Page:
Some people have dubbed the ’70s the golden age of film. Movies had been around long enough for filmmakers to learn from their predecessors and perfect the craft, and most importantly it came after the end of the American government’s strict censorship on film, otherwise known as the Hays Code (Motion Picture Production Code) in 1968–the reason why people in old movies slept in different beds, didn’t kiss for longer than three seconds, and rarely got away with portraying interracial relationships. We got movies like “Star Wars,” “Apocalypse Now,” “Jaws,” “One Flew Over the Cuckoo’s Nest,” “Rocky,” “Chinatown” and “The Godfather” parts one and two. The list goes on and on–this was a decade of the greats, as far as movies go.
Like the end of the Hays Code, another major change has hit Hollywood in recent years, having a similarly significant impact on our society: the dawn of digital film. George Lucas took major steps in popularizing this when he made “Star Wars: Episode II” and filmed it digitally. This was quite the controversial subject throughout Hollywood, but it was also a game changer.
Digital film did a lot of things. For starters, it seriously empowered television, getting it to be taken more seriously as it had always been secondary to movies. Shows like “Game of Thrones,” “The Walking Dead” or “Vikings” would not have been possible twenty years ago, television wasn’t given that kind of budget or taken nearly that seriously.
The dawn of digital filmmaking has effects throughout Hollywood that have changed the very fabric of the business–bringing new blood in from indie productions that can now afford to be players in the game, for one. But it also runs hand-in-hand with the dawn of the internet, which has made the distribution process a hundred times easier. Now you can spend a few hundred thousand dollars (nothing when it comes to movies), make a movie and suddenly be a significant competitor once it’s uploaded.
Because of this, TV Shows have increased their budgets like crazy, put a ton more effort into their writing, and developed sweeping stories with long character arcs, as opposed to the old procedural method of week-by-week mysteries to be solved by the protagonists. These changes have proved to be wildly popular and have made television executives a ridiculous amount of money.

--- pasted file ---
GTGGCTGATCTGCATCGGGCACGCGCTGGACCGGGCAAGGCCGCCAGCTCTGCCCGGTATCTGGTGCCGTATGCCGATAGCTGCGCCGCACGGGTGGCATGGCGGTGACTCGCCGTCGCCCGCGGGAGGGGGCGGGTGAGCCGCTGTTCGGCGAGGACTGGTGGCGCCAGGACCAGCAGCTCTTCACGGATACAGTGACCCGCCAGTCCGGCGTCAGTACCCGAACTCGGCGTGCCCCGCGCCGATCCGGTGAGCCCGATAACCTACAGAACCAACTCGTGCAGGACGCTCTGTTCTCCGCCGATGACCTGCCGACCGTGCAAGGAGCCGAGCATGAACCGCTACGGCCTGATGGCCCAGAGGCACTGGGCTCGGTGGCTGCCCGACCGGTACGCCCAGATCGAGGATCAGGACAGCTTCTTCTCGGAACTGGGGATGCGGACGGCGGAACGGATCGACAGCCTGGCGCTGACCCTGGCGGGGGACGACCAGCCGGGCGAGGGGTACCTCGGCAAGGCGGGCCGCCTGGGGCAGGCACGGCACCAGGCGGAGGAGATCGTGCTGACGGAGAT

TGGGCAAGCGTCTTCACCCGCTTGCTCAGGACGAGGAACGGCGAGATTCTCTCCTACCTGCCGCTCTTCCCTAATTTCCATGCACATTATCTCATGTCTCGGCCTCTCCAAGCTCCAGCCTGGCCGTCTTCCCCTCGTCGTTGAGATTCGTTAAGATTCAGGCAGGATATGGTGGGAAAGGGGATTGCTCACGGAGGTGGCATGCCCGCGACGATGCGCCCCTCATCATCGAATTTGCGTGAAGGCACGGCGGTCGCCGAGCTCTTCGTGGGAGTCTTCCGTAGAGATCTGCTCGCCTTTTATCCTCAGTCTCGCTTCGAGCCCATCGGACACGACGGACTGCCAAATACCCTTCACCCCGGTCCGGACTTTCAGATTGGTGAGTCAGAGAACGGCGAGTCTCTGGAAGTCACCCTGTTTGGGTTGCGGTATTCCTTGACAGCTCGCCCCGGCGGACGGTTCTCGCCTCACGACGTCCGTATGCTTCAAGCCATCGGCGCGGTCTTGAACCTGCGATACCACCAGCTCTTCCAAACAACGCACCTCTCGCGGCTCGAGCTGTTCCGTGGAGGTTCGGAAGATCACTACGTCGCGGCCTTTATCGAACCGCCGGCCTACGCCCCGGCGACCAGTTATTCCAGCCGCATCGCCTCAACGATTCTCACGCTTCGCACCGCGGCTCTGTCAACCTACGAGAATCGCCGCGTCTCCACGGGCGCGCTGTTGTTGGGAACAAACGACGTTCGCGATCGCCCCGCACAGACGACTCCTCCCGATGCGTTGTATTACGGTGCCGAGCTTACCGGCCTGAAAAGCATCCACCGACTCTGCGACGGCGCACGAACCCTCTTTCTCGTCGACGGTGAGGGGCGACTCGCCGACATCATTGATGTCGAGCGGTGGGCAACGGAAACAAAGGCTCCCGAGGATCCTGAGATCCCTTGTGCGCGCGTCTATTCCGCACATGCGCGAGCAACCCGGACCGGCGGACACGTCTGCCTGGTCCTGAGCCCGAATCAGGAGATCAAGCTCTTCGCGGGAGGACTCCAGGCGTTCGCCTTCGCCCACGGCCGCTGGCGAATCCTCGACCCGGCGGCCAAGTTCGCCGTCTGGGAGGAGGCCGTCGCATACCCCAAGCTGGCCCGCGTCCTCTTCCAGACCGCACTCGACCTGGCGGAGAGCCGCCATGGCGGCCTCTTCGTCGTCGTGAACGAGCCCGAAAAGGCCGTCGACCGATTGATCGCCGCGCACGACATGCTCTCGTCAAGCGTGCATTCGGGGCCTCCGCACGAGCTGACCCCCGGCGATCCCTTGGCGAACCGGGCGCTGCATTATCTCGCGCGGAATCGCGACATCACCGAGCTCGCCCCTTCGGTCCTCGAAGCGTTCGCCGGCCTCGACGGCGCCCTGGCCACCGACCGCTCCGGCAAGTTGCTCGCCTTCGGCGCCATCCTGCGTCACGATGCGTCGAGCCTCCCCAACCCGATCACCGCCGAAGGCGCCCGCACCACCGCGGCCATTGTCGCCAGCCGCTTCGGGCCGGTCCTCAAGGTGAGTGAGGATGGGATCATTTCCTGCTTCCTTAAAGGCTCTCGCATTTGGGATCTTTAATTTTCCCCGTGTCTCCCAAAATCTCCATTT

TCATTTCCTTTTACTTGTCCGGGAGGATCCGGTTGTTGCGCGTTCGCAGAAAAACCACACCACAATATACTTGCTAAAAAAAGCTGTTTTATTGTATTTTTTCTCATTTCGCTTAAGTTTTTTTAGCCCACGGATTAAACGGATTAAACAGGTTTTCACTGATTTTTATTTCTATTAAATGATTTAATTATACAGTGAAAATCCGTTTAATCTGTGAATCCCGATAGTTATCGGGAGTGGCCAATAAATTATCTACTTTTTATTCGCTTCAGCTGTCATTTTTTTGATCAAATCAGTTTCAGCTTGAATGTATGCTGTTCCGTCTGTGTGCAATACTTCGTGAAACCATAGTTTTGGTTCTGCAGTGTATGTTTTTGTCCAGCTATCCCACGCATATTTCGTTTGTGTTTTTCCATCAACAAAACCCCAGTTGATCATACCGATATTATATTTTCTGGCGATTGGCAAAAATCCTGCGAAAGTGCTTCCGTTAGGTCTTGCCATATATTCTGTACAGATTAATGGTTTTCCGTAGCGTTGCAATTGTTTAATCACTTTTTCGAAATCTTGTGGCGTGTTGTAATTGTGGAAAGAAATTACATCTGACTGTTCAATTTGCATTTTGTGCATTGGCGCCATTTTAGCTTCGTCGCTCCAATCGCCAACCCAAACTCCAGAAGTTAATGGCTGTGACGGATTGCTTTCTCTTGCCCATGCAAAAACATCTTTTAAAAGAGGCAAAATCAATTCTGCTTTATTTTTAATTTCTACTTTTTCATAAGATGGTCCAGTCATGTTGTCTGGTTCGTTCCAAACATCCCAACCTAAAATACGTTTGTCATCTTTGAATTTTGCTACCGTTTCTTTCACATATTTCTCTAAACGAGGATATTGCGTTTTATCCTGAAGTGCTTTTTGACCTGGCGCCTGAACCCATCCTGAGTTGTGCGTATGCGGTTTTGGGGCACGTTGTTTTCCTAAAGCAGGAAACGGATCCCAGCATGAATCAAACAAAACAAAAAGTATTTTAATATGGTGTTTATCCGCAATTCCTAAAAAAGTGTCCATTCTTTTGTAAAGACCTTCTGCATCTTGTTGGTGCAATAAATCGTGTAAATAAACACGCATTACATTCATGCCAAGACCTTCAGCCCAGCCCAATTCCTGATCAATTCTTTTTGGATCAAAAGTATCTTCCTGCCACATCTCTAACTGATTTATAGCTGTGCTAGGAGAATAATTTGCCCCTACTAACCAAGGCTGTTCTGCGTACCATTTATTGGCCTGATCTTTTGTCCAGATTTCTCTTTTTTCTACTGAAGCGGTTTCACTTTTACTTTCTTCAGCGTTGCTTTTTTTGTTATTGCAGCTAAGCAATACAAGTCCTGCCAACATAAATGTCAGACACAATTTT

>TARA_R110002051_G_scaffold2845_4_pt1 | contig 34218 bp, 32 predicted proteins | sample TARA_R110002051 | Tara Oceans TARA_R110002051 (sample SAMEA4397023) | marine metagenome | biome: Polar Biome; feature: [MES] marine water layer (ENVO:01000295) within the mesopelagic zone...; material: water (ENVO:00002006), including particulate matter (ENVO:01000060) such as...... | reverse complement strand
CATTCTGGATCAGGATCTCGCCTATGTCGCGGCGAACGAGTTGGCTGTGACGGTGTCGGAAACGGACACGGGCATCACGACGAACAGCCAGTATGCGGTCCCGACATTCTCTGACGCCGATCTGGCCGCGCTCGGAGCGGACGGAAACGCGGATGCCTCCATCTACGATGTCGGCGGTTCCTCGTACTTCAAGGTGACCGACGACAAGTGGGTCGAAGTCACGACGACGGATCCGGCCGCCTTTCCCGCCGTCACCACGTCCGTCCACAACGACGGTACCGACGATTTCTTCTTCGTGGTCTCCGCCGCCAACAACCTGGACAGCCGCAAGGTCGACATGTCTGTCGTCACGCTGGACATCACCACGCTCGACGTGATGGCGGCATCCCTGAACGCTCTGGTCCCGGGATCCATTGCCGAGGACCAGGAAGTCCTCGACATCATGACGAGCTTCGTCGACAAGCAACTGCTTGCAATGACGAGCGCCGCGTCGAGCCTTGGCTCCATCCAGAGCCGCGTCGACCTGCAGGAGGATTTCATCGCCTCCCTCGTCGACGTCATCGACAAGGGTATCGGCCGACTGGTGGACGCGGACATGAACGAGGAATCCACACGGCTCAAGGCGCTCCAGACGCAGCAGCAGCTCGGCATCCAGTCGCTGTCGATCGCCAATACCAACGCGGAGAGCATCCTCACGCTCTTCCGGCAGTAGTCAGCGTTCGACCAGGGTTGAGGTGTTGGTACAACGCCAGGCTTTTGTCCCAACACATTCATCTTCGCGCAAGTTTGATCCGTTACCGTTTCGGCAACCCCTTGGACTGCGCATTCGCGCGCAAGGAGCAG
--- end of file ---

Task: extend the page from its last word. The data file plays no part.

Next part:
Movies are still generally produced at a higher quality than TV shows, as far as the technical side goes. Yes, “Westworld” is sleeker than a lot of indie films on Netflix, but in general, major films will outdo major television shows in technical quality. Still, there is something that TV can accomplish that films have a hard time doing: long story arcs.
TV shows nowadays act more like a book than they do some kind of long movie, and people respond to that. Episodes aren’t like little movies, they’re like chapters in a novel. You simply can’t get 20 or 30 hours of investment into characters and cram it all into 2 hours of a single movie. That’s why audiences will get so invested in “The Lord of the Rings”–it’s basically like watching an insanely expensive TV show. After all, it’s about 9.5 hours of epic storytelling on a movie’s budget. That could easily be the running time of a mini-series.
However, movies decided not to compete with TV shows so much as they decided to emulate them, and that’s where we get franchises. Franchises allow the audiences to get just as invested as they might with a character after ten episodes of “Mr. Robot” or “The Americans.” The Marvel universe is a perfect example, as is “Star Wars.” With every new installment of “John Wick,” we can expect a larger and more loyal fan base. This is purely a business-based decision for these Hollywood executives, as they see these investments in characters as investments in their wallets. And it works, even with the threat of audiences getting tired of the same thing over and over, they still tend to buy tickets just to see. Good or bad, if Hollywood gets tickets sold then they’ll make more just like it.
Overall, books have been the most popular medium of fiction storytelling for a very long time. It would seem that we are seeing television adopt this long-form method, rather than the 2-3 hours of movies, theater or opera–and even movies are falling in suit with franchises. As I said before, the episodes/franchise installments watch more like chapters in a novel than mini-movies, and we ought to expect more of that in the future.
Ironic that the desire for long-form storytelling comes at a time when short attention spans seem to be at their peak.
Featured image courtesy of HBO, from the shooting of “Westworld”
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